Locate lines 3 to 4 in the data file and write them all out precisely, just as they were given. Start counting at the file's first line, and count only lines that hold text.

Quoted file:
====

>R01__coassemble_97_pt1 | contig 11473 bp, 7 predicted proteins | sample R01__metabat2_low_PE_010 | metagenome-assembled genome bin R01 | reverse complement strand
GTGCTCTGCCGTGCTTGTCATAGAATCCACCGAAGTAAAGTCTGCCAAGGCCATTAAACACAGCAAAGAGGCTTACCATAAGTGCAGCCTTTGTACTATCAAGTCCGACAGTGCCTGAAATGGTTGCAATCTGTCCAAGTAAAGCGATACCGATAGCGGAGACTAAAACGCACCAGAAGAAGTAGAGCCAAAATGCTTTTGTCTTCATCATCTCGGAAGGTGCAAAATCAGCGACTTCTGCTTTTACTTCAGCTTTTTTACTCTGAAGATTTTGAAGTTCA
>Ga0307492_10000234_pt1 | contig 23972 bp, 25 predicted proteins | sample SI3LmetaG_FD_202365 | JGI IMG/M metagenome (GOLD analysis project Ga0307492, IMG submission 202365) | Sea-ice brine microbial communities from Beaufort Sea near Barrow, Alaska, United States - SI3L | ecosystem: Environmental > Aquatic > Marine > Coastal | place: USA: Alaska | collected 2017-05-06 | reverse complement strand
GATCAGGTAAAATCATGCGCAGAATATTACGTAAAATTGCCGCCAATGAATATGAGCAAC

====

>Ga0307492_10000234_pt1 | contig 23972 bp, 25 predicted proteins | sample SI3LmetaG_FD_202365 | JGI IMG/M metagenome (GOLD analysis project Ga0307492, IMG submission 202365) | Sea-ice brine microbial communities from Beaufort Sea near Barrow, Alaska, United States - SI3L | ecosystem: Environmental > Aquatic > Marine > Coastal | place: USA: Alaska | collected 2017-05-06 | reverse complement strand
GATCAGGTAAAATCATGCGCAGAATATTACGTAAAATTGCCGCCAATGAATATGAGCAAC